Color balance of the negative film varies according to photographic exposure amount, film type, the light source used for photography, color fading of the photographic image. Moreover, according to the conventional color balance setting up method, reproduction conditions are determined for each image based on image data of each image, there can be color variance between the reproduced images.

SUMMARY OF THE INVENTION

In view of the foregoing, a prime object of the present invention is to provide a digital printer and a method of converting image data therefor, by which a high quality image can be reproduced with proper color balance in all density ranges from highlight through shadow levels, even if the original is under-exposed or over-exposed, and whatever type recording medium the original is recorded on. Reproducing images with proper color balance means that gray balance of the reproduced image is adequate. That is, neutral gray is reproduced as neutral gray in all density ranges, so that unmixed and clear color reproduction is achieved.

Another object of the present invention is to minimize color variance between the reproduced images, while taking gradation of the originals into consideration. A further object of the present invention is to provide a method of automatically finding a gray point with reliability.

To achieve the above object, the present invention is comprised of steps of accumulating image data of a plurality of images recorded on a particular type recording medium that is used for recording an original to be reproduced, deriving those values representative of characteristics of the particular type recording medium from the accumulated image data, and determining based on the representative values image data conversion conditions for converting image data of the original. The number of images whose data is to accumulate may be a half dozen, several hundreds, several thousands, or more. It is preferable to obtain at least high-density and low-density reference representative values from the representative values in correspondence with high-density and low-density reference values of the original, and determine the image data conversion conditions based on these reference representative values and recording densities to which the reference representative values are to correspond. It is preferable to accumulate image data of those pixels which are selected according to a predetermined standard. The pixel selection standard is preferably determined based on image data of a great number of images having been accumulated for each type of recording media. It is possible to accumulate image characteristic values or conversion curves for each type of recording media, instead of accumulating image data.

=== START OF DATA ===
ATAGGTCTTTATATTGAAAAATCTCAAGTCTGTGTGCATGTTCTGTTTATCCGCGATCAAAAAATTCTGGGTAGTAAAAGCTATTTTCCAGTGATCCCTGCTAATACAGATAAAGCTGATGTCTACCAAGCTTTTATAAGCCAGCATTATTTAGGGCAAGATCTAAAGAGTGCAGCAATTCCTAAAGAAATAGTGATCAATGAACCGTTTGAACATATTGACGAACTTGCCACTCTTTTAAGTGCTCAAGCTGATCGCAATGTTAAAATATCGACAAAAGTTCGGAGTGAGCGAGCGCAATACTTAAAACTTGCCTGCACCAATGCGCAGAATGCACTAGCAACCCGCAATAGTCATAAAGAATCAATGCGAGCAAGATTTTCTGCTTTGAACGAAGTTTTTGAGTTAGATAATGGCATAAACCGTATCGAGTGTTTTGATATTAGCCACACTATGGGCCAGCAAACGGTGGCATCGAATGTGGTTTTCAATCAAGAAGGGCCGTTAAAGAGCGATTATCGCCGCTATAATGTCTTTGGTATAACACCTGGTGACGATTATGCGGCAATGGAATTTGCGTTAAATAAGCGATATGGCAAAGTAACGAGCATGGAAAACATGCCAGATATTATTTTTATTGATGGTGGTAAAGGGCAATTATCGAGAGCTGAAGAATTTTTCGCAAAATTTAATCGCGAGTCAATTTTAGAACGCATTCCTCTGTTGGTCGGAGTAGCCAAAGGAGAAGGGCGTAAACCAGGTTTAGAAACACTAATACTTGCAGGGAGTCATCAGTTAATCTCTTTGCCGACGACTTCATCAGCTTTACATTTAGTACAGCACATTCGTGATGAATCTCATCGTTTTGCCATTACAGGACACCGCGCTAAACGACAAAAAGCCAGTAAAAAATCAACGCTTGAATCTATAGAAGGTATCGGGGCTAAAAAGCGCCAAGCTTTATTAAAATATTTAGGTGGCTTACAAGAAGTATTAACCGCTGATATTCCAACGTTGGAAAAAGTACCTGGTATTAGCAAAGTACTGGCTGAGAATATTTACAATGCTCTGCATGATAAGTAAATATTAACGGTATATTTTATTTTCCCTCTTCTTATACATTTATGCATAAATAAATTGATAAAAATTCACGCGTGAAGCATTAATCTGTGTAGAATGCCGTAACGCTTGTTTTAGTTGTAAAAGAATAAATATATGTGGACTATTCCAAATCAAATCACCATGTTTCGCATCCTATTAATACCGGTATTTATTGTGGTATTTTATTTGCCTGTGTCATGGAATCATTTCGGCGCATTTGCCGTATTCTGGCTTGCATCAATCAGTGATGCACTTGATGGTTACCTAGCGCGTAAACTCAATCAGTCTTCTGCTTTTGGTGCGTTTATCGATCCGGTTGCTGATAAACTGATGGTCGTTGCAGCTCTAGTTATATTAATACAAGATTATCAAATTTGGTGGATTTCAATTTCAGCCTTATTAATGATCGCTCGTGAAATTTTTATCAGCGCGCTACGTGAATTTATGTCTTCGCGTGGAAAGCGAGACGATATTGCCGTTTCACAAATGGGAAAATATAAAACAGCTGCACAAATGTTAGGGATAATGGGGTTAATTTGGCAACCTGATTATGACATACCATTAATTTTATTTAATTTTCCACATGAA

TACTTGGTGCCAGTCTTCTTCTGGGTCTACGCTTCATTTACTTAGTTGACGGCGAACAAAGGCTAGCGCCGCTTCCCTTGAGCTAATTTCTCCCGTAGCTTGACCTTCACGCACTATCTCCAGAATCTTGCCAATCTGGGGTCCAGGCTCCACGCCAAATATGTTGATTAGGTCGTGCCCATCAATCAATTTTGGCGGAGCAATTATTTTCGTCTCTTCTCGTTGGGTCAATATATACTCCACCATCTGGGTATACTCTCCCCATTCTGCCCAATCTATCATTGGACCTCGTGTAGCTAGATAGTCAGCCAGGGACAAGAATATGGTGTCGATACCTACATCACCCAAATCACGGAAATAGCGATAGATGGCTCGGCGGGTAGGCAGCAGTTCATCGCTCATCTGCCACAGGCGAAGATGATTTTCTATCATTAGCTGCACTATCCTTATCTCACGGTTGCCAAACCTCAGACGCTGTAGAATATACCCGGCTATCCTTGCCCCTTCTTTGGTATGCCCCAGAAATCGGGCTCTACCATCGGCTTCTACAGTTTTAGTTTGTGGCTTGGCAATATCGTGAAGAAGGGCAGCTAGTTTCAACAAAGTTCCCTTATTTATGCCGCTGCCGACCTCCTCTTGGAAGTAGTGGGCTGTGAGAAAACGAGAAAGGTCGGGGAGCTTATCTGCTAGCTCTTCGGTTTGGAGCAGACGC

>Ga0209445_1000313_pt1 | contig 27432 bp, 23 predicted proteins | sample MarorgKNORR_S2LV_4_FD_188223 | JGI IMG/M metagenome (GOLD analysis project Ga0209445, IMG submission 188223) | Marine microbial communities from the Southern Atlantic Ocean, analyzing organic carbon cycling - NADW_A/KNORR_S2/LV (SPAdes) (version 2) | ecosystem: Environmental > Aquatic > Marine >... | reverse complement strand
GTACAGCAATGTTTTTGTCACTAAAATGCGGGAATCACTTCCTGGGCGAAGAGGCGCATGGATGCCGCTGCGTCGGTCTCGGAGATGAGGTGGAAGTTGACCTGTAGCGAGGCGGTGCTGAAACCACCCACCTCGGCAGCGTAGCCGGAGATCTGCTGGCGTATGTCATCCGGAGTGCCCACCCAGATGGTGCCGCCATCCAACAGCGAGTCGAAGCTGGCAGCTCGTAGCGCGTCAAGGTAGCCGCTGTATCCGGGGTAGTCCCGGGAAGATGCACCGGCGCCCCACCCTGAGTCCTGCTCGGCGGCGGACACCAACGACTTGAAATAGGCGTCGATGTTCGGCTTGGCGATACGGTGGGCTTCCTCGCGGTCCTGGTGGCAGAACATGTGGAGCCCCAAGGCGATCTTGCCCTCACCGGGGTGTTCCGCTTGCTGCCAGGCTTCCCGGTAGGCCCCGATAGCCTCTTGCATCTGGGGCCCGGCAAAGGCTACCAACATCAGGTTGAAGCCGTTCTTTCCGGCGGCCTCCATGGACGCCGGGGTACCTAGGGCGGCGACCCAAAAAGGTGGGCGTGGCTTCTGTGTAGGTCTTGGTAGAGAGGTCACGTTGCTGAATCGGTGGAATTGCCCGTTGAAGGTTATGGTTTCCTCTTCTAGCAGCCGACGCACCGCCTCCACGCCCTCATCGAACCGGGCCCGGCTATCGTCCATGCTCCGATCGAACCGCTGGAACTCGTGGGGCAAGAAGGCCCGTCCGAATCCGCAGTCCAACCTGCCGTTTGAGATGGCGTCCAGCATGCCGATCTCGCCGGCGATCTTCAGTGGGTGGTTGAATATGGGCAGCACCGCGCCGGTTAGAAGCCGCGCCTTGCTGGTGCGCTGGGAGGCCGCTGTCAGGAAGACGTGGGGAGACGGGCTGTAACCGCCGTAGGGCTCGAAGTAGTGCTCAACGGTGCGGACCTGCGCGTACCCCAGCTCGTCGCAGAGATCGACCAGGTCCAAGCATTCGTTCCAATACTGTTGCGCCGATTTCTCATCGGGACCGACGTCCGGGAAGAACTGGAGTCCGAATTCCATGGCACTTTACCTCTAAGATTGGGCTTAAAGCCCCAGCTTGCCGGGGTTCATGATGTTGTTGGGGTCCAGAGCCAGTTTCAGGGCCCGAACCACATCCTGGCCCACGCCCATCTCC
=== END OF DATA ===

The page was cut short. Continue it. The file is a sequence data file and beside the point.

Since image data of all image density ranges of a great number of images is accumulated for each type of recording media, and gradation balance data is statistically obtained from the accumulated image data, the data represents gradation balance characteristics of a particular recording media type with high accuracy, compared with the conventional methods where gradation balance data is obtained from a limited density range or level of a single image. Therefore, it becomes possible to reproduce an image with proper color balance in all density ranges from the highlight through shadow, even if the original is under-exposed or over-exposed.

Accumulating only those pixels which meet the predetermined standard permits obtaining accurate gradation balance data even with a relatively small number of images whose image data has been accumulated.

BRIEF DESCRIPTION OF THE DRAWINGS

The above and other objects and advantages of the present invention will become apparent from the following detailed description of the preferred embodiments when read in connection with the accompanying drawings, which are given by way of illustration only and thus are not limitative of the present invention, wherein like reference numerals designate like or corresponding parts throughout the several views, and wherein:

FIG. 1 is a functional block diagram of a digital printer according to an embodiment of the invention;

FIG. 2 is an explanatory view illustrating an example of data accumulated in a memory of FIG. 1;

FIG. 3 is a graph illustrating an example of gradation balance data obtained from image data accumulated in the memory, and a pixel selection range determined based on the gradation balance data;

FIG. 4 is a graph illustrating a process of obtaining high-density and low-density reference balance values by use of a gradation balance curve produced from the gradation balance data;

FIG. 5 is a graph illustrating an example of gradation balance conversion table;

FIG. 6 is a graph illustrating an example of gradation curve data;

FIG. 7 is a graph illustrating an example of gradation conversion table obtained from the gradation balance conversion table of FIG. 5 and the gradation curve data of FIG. 6;

FIG. 8 is a graph illustrating an example of modified gradation conversion table used as an image data conversion table;

FIG. 9 is a graph illustrating another example of modified gradation conversion table used as an image data conversion table;

FIG. 10A is a flow chart illustrating a sequence of producing an image data conversion table from image data detected by pre-scanning:

FIG. 10B is a flow chart illustrating a sequence of recording an image based on image data detected by main scanning;

FIG. 11 is a functional block diagram illustrating a digital printer according to another embodiment of the invention;

FIG. 12 is a functional block diagram illustrating a digital printer according to a further embodiment of the invention;